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Friday, September 19, 2008 11:28 PM

Paulson's Shorting Ban Needs Revisions Already

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Before we get to the revisions, here is an interview with Levitt, Siegel and Poole on the Paulson Plan.

Click Here To Play Video

Poole: Former Fed Governor

These are grand ideas that cannot be executed. There will be one stumbling block after another. I am very leery of jumping in with emergency measures like this.
Levitt: Former SEC Chairman
I do not think you can precisely value the assets. All of the steps if carried to their extreme could have severe unintended consequences.

Paulson is acting decisively and I think heroically. Is he taking a risk? You bet he is taking a risk.

Short selling is a terribly valuable tool. But right now abuse by hedge funds which are totally unregulated, I think that something has to be done. We have to get to the core of the problem which is what's going on at these hedged funds.
Seigel and Levitt were both arguing strongly for the bailout measures even while presenting strong warnings about unintended consequences.

Poole is the only one of the three that made any reasonable statements.

SEC Considers Revising Shorting Ban in Options Market

In less than a day, a stumbling block on the short selling ban is forcing the SEC To Consider Revising Shorting Ban in Options Market.
The U.S. Securities and Exchange Commission may revise its ban on short sales to add financial companies and carve out an exemption for brokerages that pair off brokers in the $1.6 trillion U.S. options market.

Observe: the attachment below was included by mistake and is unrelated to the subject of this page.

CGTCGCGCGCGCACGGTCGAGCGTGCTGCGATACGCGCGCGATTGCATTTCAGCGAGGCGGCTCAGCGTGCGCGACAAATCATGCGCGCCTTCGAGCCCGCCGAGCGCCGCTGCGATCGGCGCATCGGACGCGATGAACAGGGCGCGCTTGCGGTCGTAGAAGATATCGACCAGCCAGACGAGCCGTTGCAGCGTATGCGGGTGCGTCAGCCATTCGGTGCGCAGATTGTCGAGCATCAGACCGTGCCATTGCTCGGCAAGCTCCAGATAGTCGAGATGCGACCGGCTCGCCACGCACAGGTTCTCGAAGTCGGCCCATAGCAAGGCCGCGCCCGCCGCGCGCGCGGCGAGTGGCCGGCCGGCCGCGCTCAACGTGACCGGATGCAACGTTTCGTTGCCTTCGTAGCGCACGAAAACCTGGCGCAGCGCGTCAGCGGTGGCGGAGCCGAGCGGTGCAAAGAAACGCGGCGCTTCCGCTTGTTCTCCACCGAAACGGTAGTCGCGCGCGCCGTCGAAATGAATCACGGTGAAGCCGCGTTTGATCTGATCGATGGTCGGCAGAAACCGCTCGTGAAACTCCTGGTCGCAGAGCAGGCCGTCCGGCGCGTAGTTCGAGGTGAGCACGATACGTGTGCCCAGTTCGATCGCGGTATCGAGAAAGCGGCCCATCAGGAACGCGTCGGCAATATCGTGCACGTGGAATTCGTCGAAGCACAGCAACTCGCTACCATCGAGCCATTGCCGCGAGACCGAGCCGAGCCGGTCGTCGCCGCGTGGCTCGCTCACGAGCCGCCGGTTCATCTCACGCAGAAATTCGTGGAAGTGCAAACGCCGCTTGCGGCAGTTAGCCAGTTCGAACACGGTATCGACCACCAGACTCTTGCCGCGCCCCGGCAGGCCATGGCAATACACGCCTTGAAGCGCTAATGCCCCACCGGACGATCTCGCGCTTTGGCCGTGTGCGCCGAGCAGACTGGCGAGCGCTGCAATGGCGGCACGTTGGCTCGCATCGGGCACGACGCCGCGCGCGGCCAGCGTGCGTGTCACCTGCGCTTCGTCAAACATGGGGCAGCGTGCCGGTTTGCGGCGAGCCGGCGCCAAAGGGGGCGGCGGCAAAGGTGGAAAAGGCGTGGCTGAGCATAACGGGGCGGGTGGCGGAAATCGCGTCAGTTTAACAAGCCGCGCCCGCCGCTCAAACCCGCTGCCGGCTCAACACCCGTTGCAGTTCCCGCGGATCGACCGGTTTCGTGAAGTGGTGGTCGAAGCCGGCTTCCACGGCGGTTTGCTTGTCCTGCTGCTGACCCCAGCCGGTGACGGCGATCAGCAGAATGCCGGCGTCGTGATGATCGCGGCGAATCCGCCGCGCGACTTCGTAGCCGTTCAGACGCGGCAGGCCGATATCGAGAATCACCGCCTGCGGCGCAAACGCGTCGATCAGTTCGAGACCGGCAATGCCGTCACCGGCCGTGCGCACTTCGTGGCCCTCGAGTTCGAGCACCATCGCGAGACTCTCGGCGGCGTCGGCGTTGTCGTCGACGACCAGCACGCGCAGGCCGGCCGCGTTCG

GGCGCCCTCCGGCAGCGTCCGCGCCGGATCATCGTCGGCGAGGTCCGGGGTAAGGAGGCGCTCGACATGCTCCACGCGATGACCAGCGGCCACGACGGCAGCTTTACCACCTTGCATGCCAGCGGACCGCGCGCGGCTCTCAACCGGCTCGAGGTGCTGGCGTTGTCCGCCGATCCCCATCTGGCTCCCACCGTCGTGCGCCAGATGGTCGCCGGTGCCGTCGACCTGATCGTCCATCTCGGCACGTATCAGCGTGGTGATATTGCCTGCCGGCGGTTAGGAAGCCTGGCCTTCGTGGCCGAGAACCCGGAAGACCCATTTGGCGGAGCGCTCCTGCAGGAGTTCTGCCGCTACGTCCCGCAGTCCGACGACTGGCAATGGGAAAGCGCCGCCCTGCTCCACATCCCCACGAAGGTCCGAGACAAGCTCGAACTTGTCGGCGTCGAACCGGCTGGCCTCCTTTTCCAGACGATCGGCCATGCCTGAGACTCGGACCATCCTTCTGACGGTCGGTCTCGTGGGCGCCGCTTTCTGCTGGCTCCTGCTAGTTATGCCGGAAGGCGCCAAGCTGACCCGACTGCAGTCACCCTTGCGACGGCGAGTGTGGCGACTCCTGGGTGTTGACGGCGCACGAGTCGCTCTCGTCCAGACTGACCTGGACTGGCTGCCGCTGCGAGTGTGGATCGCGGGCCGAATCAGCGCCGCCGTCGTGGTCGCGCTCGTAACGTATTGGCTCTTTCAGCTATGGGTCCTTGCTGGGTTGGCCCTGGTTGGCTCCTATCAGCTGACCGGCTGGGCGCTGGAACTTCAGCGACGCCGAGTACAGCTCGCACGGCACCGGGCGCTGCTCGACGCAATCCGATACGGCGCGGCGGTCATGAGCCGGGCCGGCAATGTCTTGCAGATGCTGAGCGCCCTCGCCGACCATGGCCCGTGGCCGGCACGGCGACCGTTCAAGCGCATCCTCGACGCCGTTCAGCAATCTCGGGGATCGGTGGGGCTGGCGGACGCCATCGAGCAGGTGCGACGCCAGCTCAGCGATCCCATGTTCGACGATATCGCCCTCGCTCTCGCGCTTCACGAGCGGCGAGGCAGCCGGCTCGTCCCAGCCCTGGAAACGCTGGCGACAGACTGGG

"If they don't fix it, there just won't be an options market on Monday," Steve Claussen, chief investment strategist at OptionsHouse LLC, the Chicago-based online brokerage unit of options trading firm PEAK6 Investments LP. "If they have an exemption for market-makers that they're allowed to sell stock short, then they can provide a market in the options."

Options market makers would have been prohibited from making short sales starting next week under the ban adopted today to keep speculators from driving down stock prices. The Options Clearing Corp., which guarantees all trades exchange-listed options, said a ban would have proved "disastrous."

Market-makers, accounting for about 40 percent of trades, are obliged to quote prices at which they'll buy and sell securities so investors are able to complete trades.

"Either you had to change the rules or you had to halt options trading," said Henry Schwartz, president of Trade Alert LLC, a New York-based provider of options market analytics. "This is the better choice. You couldn't have left it as it is because options market makers were refusing to quote without the ability to hedge."

Option Prices

Prices for options today show that market-makers were already seeking to compensate for the added risk by widening the difference between their bids and offers, according to Peter Bottini, an executive vice president of Chicago-based online brokerage OptionsXpress Holdings Inc. The wider spreads make it more costly for investors to buy or sell options.

"For our retail customers, the costs of adjusting their portfolio has gone through the roof, because the bid-ask spreads have gone through the roof," said Bottoni, a former market maker at the Chicago Board Options Exchange.
Naked Shorting Source

Options trading is one source of shorting (including naked shorting). When someone buys PUT options, the market makers short stock as a hedge. And as noted above, if the market makers cannot short, the options trading market would cease.

So who is doing much of the shorting everyone is harping about? Goldman Sachs (GS) and Morgan Stanley (MS), two of the very firms seeking protection against short selling. Ironically, Morgan Stanley Chief Executive Officer John Mack says "short sellers are using abusive tactics to attack companies."

Mack needs to look in a mirror to see who is responsible for most of the so-called "abusive" shorting.

NPR: SEC Bans Short-Selling Stocks

Barry Ritholtz at the Big Picture is on NPR discussing the short-selling ban.

Here is a partial transcript.
Morgan Stanley and Goldman Sachs are screaming about short selling now. I can tell you from anecdotal stories and actual data that when Bear Stearns was going down, the two biggest shorting houses of the stock were Goldman Sachs and Morgan Stanley.
Mike "Mish" Shedlock
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